Legrad Jewish Cemetery

Cemetery Information

Koprivničko-križevačka županija
Site address
The cemetery is located at 36, Petra Zrinskog Street.
GPS coordinates
46.29266, 16.86034
Perimeter length
174 metres
Is the cemetery demolished
Type and height of existing fence
No fence
Preservation condition
Unfenced Jewish cemetery
General site condition
Half of the plot is maintained as a meadow, but the other half is neglected and is now overgrown with trees, rendering it impassable. The only surviving tombstone which could be examined can be found in between these two sections. Some graves remain in the forested area, bu they are severely neglected. Some graves are visible and it is likely there are tombstones scattered around the area. However, the dense roots and trees have hidden them from sight.
Number of existing gravestones
There is 1 visible tombstone without dates, and 5 graves in the forest, obscured by deep bushes which render them impossible to access and read.
Date of oldest tombstone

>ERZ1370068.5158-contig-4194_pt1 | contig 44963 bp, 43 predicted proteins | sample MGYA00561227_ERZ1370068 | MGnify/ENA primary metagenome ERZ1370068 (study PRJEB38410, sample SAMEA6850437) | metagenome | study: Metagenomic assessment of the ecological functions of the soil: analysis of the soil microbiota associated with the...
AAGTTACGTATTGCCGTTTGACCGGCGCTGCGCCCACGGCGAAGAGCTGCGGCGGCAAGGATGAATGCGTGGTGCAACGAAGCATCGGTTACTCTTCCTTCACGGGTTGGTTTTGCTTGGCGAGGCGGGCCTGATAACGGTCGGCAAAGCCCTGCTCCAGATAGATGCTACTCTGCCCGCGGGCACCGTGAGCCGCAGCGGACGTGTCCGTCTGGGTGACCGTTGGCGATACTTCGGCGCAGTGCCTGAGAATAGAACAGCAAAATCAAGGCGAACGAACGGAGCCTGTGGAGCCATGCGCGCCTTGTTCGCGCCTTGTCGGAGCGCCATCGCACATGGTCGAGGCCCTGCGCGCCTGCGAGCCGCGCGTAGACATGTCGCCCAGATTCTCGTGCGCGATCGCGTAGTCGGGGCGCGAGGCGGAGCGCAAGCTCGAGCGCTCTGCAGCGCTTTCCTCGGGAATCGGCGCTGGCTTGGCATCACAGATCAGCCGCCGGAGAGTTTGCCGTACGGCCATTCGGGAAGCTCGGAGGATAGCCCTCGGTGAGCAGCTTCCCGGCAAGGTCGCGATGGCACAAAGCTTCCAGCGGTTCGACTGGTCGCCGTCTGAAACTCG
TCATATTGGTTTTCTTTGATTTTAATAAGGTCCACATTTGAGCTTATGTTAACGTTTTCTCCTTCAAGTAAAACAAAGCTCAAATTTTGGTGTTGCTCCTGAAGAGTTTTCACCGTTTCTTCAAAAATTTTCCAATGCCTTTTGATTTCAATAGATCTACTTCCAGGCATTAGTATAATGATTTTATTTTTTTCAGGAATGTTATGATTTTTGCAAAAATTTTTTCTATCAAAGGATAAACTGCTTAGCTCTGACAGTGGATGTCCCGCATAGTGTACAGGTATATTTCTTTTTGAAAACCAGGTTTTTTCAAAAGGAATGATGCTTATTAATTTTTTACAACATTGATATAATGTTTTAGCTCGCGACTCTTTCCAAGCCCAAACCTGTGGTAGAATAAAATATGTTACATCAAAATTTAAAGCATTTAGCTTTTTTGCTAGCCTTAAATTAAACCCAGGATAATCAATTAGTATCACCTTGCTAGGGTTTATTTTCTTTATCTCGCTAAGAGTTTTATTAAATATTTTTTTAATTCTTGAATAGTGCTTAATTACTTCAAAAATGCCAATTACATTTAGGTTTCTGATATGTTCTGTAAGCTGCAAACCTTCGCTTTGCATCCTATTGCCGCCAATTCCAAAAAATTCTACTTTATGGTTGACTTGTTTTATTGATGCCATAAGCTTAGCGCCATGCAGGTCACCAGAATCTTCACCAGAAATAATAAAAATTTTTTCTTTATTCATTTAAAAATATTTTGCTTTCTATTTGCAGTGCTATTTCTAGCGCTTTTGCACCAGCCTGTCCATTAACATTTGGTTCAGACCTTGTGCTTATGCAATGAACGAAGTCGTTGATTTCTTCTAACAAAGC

Date of newest tombstone
Urgency of erecting a fence
Land ownership
Property of local community
Preserved construction on site
Drone surveys

Historical overview

Legrad is a municipality in northern Croatia, located north of Koprivnica and east of Ludbreg in Koprivnica–Križevci County. The earliest recorded mention of Legard was in 1384, and, in the 15th century, it received the status of a market square. In 1643, Ferdinand III granted the privilege of free trade to Legrad, and in the mid-17th century, it was briefly described as a city (civitas). At the beginning of the 18th century, Legrad was one of the most important and largest settlements in the region with a population of about 3,000 inhabitants. The city was famous for its annual fairs at which agricultural products from around the region were sold. Jews first settled in the city in the 19th century and the community was officially registered in 1820. The Jewish community built a synagogue, which was later abandoned before 1941, sold in 1947 and then demolished. The organized Jewish community ceased to exist by 1918 and, in 1931, only 30 individual Jews remained in the town. After the World War II only one Jew lived there.

The Jewish cemetery was built in 1867 and had about 20 tombstones.